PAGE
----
Seth Grahame-Smith Trashes his own Creation ~ Movie Review of ‘Abraham Lincoln: Vampire Hunter’

Filed in Gather Writing Essential by on November 6, 2012 0 Comments

I have never had such high expectations for a film to only have them dashed.  Abraham Lincoln: Vampire Hunter is based on a novel of the same name which I read over a year ago and loved.  In fact after the movie credits there was a short commiseration of audience members who were fans of the book.  Seriously, it was a great humorous novel particularly for people who frequently read historical non-fiction and therefore are familiar with the cadence that many writers of that genre take.  Thus I was especially sad to find that Seth Grahame-Smith author of the book also wrote the screenplay.

            Even if you enter the theater without any expectations, Vampire Hunter doesn’t work.  Benjamin Walker is a weak lead.  Though he resembles a young Liam Neeson (he played the younger version of Neeson’s character in 2004’s Kinsey) he doesn’t command the attention of the audience as, say, Neeson would (Neeson at one point was attached to the role of Abraham Lincoln in a Steven Spielberg directed project – he was replaced by Daniel Day-Lewis).  The rest of the actors are okay but it feels as if there were several scenes left on the cutting room floor.


              Oddly enough the scenes that do work are ones that weren’t in the novel (a chase scene through stampeding horses and a train on a burning bridge).  I’m sure they were added to enhance the 3-D elements of the film and though they felt contrived (Such as when did the surrounding area around Springfield, Illinois start looking like the American Southwest?) they work well as action sequences.

           The movie feels awkward because it doesn’t register as being a comedy or horror film nor even a mix of the two.  The vampires and the violence are too intense so the absurdity of the idea of Abraham Lincoln, 16th president of the United States, was a man who hunted vampires is lost.  It was as if the director, Timur Bekmambetov, wanted the audience to buy into a dystopian universe where Lincoln’s exploits are more akin to the Watchmen than a giggle over the idea of an American president wielding an ax like a traditional superhero.  When comedic elements were inserted the best they can do is get a weak chuckle.  Listen, it’s hard to laugh after watching Lincoln’s young son die from a vampire bite (talk about a scene best left in the novel).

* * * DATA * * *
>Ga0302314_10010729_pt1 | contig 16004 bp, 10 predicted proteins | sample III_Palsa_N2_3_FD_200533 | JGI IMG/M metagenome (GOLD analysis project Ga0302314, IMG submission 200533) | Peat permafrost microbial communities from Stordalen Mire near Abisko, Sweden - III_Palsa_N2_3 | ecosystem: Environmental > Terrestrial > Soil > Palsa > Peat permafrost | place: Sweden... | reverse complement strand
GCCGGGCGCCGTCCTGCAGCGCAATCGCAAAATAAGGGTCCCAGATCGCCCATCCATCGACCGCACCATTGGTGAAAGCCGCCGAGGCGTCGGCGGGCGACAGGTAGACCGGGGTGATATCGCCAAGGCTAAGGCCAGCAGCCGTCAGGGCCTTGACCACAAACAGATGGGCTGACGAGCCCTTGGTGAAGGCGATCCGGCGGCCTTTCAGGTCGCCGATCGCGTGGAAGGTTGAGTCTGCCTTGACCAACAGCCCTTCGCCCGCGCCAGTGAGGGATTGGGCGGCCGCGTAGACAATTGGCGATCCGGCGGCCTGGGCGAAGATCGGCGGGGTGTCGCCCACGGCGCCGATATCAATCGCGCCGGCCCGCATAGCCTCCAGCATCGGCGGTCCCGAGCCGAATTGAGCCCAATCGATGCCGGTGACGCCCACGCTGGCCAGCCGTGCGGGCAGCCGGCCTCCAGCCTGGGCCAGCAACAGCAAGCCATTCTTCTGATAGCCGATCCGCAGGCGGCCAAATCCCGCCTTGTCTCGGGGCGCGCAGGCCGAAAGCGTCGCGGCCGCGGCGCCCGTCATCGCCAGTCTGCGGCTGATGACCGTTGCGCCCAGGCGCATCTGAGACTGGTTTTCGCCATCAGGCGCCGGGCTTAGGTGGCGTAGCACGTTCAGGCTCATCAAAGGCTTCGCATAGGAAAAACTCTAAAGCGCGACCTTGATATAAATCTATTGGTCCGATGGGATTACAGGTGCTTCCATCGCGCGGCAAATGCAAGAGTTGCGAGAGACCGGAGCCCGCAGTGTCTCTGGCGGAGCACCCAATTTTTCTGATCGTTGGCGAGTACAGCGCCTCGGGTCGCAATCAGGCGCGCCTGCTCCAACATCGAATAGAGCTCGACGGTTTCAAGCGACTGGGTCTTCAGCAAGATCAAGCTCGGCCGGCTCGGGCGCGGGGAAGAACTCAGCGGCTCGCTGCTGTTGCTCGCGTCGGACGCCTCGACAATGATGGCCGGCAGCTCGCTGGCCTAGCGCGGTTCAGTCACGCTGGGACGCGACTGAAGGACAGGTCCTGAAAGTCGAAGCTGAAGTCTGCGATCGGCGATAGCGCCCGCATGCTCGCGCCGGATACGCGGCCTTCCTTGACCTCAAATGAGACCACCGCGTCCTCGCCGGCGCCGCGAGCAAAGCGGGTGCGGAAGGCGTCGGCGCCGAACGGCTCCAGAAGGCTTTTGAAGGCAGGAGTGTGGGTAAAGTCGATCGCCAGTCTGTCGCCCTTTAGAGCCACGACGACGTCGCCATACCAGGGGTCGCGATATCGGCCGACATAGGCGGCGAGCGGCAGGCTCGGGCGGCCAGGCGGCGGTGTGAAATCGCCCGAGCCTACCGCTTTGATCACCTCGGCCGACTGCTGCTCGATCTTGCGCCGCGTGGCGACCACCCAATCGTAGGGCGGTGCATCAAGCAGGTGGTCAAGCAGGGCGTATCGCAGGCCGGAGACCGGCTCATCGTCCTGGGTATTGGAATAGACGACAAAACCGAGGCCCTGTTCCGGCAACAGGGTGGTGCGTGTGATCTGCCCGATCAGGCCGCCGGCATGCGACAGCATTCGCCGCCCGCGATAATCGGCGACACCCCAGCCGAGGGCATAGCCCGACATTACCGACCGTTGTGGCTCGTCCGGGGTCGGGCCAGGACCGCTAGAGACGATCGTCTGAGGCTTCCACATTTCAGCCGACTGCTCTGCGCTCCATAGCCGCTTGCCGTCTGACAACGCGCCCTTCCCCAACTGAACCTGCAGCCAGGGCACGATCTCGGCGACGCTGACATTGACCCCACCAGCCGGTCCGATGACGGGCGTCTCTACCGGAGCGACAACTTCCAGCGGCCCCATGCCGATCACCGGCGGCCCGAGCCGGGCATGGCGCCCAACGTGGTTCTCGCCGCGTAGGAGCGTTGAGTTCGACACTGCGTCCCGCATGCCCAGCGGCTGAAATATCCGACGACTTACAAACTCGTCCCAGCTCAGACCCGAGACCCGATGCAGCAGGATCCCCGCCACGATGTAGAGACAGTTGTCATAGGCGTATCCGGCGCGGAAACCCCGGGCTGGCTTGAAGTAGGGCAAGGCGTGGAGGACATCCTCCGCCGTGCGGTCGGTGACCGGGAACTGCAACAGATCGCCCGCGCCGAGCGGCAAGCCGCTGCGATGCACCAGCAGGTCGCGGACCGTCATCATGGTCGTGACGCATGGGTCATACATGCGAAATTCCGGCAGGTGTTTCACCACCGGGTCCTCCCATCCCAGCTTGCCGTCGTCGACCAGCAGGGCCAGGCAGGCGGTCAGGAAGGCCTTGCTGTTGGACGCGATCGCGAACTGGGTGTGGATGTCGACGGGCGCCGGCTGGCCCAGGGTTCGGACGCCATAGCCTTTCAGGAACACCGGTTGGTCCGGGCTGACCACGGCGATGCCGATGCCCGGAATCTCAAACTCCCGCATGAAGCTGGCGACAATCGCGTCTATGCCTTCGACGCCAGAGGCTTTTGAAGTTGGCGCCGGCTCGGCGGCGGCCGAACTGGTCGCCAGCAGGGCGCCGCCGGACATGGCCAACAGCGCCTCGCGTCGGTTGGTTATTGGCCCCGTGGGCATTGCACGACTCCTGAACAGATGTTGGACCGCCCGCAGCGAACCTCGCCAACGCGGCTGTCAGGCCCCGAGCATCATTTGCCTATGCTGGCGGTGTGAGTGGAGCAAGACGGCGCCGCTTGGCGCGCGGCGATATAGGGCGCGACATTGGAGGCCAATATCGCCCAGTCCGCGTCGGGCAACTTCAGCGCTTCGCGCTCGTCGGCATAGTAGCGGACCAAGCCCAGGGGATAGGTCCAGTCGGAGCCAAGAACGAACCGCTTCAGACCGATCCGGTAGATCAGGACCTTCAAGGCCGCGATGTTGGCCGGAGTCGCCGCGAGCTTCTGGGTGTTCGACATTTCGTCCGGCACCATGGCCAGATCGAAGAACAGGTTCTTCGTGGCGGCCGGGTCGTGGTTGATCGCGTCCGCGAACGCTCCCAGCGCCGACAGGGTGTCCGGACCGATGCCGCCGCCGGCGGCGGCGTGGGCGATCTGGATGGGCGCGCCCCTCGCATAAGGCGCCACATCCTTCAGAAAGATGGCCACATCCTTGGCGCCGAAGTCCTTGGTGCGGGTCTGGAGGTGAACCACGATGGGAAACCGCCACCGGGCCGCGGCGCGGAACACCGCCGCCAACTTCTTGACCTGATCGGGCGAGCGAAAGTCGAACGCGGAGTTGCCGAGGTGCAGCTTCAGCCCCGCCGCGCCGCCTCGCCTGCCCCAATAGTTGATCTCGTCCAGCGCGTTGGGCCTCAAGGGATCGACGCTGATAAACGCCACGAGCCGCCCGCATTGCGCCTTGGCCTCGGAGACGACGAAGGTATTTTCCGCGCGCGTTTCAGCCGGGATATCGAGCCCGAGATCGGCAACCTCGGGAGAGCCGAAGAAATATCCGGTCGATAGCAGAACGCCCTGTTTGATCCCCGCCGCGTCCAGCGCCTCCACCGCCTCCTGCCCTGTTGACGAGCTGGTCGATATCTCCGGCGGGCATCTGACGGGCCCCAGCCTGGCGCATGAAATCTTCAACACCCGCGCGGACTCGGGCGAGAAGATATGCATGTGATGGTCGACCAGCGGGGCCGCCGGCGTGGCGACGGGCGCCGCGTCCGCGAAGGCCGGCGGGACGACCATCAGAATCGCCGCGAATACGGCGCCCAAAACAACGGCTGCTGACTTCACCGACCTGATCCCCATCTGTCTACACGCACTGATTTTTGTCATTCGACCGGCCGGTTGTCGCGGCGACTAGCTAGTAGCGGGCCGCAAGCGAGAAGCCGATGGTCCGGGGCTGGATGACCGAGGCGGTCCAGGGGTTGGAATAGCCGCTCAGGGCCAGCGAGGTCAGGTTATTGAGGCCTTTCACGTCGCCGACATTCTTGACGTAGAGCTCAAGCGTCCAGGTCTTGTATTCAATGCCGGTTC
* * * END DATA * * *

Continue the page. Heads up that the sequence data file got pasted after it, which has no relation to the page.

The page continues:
If anything Vampire Hunter should be used as a case study which exams the decision making process of creating a movie based on a novel and where it can go wrong.  When all of the elements that made the book such a delightful read are missing in the cinematic version it begs questions of who decided what and why?  The only way to make my point is to provide some spoilers from the novel, so be forewarned.  The novel starts in the modern day with a down on his luck writer given Lincoln’s diary from a man he vaguely knows.  The way Grahame-Smith writes the setup is comical and he does a brilliant job balancing the whimsy of Lincoln as a vampire hunter with the reality of the historic time period.  He had a great line which was used during pivotal plot points, “Some men are just too interesting to die.”  Edgar Allan Poe was a character.  He even weaved in the lost colony of Jamestown into the storyline.  None of these elements were used in the film.

       I don’t recommend Abraham Lincoln: Vampire Hunter for viewing in the theater or on DVD.  It might entertain fans of B level vampire films, but no one else will walk away happy.  For those of you who loved the book, I implore you not to see the movie because all you will do is end up crying in your popcorn.

            Happy Viewing!

Westerfield © 2012

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